Reviews written by registered user
|9 reviews in total|
Odd that this film has 'Unauthorised' in it's title as there is nothing here that could rile the Playboy organisation. The rise of Hefner seems accurately portrayed , and the man himself is shown as eccentric at times but always driven by his vision of fulfilling his philosophy. Batibkoff is effective in the lead. Picture has nudity but not a lot, despite abundant opportunities from the attrative females in the cast. Kelly Cornwell is an eyeful as the secretary who became an early pin-up favorite under the nom-de-nude Janet Pilgrim. Strangest idea is that the story is narrated by Wagner as Bobbie Arnstein, a Hefner friend and associate who died , a suicide, in 1975, at the end of a drugs scandal that threatened the Playboy Empire. Even though she dies it doesn't prevent her from carrying on the story. Plot goes up to Hefner's happy marriage to Kimberley Conrad, which, sadly, did not last. So, if you are a Hefner fan, you probably already know the details, but it is a breezy tale of a remarkable man, and is colorfully told.
This low-budget picture tries to be serious within the confines of an erotic soft-core feature. Tane McClure is a discontent stripper who in abundant voice-over ruminates on her inner turmoil. She has a love-hate relationship with an aging stud known only as Cowboy, and is also befriending a confused younger girl. Most of a film is shot at what looks like an abandoned motel, the desolate look matching the inner life of the characters. McClure initiates the girl into Sapphic love and the world of stripping but never finds happiness. Of course, the movie acknowledges it's intended audience and does offer plenty of scenes of the ladies in action at the Strip Club and between the sheets. For the pneumatic McClure, at least she given more to do than her usual decorative roles.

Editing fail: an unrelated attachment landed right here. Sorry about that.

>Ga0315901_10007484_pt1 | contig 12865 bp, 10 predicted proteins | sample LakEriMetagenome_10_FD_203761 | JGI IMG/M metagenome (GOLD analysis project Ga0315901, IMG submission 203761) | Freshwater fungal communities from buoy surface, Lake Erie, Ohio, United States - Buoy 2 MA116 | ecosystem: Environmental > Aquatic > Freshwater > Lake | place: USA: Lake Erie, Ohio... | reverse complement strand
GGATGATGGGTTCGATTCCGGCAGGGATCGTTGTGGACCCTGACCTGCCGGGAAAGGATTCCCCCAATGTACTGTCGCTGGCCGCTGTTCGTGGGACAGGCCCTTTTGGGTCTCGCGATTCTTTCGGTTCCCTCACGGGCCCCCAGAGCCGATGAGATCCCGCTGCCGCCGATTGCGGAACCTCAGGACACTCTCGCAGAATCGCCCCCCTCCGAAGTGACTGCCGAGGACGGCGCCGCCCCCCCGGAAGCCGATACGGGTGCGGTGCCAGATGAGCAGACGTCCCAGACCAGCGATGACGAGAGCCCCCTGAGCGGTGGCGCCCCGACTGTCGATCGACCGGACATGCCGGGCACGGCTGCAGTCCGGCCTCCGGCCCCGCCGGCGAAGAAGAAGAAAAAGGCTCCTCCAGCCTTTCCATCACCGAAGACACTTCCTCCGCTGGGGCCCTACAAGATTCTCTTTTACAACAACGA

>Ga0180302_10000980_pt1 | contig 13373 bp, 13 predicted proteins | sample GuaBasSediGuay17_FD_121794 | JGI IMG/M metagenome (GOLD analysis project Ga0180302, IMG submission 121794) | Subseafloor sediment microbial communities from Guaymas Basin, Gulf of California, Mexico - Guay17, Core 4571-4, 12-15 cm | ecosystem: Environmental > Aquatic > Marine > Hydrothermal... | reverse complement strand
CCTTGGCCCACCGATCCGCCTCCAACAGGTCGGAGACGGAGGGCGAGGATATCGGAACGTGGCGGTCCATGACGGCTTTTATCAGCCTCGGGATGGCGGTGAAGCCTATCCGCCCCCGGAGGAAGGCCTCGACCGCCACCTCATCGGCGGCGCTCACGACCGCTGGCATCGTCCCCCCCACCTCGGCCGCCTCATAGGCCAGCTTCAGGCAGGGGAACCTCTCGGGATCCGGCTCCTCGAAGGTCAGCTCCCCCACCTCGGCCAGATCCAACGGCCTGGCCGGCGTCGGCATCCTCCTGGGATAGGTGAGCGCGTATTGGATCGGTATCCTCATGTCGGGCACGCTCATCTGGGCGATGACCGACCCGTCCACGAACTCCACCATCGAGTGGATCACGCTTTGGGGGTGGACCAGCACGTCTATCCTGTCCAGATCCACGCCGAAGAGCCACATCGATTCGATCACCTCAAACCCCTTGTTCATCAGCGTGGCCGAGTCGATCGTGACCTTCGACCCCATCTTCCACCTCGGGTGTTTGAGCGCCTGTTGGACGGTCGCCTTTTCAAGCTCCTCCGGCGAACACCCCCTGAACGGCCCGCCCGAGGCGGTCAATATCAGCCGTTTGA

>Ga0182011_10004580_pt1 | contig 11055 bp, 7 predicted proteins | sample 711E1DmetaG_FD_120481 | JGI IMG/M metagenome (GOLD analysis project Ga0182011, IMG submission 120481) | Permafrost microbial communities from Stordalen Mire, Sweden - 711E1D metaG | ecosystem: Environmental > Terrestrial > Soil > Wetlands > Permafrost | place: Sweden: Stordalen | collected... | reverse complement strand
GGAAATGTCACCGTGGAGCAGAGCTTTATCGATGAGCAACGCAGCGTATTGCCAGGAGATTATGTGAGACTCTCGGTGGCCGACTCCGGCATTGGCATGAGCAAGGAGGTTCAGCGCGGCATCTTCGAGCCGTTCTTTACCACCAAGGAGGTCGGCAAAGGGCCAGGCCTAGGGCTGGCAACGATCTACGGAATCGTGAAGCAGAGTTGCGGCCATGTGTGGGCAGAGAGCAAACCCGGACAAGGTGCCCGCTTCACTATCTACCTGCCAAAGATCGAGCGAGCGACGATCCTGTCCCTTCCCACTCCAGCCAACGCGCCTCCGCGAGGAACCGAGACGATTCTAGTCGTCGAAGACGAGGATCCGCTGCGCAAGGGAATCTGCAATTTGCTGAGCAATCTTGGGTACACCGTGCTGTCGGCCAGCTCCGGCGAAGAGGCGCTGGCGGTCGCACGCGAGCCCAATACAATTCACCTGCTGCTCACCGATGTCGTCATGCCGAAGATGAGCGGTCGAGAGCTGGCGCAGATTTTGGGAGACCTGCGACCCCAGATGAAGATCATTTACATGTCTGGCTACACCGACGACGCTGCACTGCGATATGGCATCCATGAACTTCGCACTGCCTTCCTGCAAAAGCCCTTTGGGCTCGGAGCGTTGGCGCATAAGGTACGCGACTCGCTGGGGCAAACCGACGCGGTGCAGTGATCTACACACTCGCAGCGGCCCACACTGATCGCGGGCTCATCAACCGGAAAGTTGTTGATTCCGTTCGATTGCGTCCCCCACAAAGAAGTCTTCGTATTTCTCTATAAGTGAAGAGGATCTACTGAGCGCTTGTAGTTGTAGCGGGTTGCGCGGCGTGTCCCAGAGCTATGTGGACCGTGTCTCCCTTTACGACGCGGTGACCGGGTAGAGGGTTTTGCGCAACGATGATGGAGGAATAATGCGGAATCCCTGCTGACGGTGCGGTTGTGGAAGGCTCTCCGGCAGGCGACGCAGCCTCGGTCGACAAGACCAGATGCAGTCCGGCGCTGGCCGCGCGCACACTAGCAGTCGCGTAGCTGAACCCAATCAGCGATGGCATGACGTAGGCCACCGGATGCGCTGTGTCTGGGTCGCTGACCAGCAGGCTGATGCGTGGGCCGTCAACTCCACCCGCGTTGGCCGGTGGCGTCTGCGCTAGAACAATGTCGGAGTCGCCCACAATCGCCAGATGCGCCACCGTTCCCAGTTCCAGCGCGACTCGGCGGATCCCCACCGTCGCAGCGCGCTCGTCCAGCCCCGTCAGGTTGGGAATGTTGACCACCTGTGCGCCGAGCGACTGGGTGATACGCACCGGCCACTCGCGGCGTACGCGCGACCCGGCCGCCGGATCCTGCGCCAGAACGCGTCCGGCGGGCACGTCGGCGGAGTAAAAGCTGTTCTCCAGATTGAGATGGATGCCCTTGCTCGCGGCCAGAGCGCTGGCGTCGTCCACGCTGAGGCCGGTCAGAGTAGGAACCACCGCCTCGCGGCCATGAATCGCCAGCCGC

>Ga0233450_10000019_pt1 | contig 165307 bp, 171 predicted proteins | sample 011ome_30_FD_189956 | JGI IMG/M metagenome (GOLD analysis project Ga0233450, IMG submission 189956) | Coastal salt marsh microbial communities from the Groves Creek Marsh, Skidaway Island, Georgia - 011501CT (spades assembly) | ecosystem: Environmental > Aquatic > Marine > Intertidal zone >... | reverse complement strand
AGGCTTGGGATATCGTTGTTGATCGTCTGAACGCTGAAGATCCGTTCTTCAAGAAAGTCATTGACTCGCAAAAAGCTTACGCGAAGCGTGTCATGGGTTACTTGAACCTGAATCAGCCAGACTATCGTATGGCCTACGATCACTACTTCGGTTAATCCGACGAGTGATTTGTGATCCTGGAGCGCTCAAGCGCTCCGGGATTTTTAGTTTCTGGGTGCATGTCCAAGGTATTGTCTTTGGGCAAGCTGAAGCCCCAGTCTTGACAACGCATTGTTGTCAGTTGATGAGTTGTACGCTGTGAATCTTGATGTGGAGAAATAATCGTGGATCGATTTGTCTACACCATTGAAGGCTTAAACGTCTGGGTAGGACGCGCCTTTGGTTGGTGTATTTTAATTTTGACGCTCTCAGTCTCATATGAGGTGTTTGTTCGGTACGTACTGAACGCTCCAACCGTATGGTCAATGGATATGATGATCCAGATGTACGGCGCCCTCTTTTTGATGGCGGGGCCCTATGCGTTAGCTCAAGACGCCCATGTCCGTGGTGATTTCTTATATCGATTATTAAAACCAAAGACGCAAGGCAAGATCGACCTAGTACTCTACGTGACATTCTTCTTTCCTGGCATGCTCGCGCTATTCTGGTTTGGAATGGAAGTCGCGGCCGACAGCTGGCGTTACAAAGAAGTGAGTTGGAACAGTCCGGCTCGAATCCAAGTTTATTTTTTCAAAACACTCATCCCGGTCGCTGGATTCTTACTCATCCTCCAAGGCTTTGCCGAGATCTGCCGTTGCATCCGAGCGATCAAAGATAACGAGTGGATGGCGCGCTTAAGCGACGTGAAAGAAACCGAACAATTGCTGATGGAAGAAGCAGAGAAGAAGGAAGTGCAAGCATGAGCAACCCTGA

Although strictly a 'quota quickie', this British picture is lively and passably entertaining in it's episodic telling of the adventures of five sailor's spending a night in London. The two youngest go looking for girls but only find prostitutes ( discussed in a surprisingly frank manner) although photogenic Francesca Annis and naive Colin Campbell do find common ground. David Lodge heads for bed with floozy Margaret Nolan ( a popular glamor model of the time--she was also in 'Goldfinger') for a saucily comic diversion. Bernard Lee takes the acting honors as a quiet, mature gentleman who is almost caught in a badger game. Add to this an appearance by Merseybeat group, The Searchers, and you do have a fairly peppy Saturday Night Out!
As George Best has said, it is always difficult translating a sportsman's
life to film, and this is no exception. In fact, the viewer needs to know
the story of Best first to be able to follow the quick changes in character.
We see George Best arriving in Manchester as a naive kid, experiencing a
rapid rise to stardom, and just as swift a decline into alcoholic stupor,
but without any idea of why. John Lynch co-wrote the script but seems all
wrong for the charismatic Best. He remains sombre throughout, even when the
team are on top. Ian Bannen gives a solid reading, in one of his last roles,
as team manager Matt Busby, but again, the part is unlightening about his
relationship with George. Of the supporting cast, I can only single out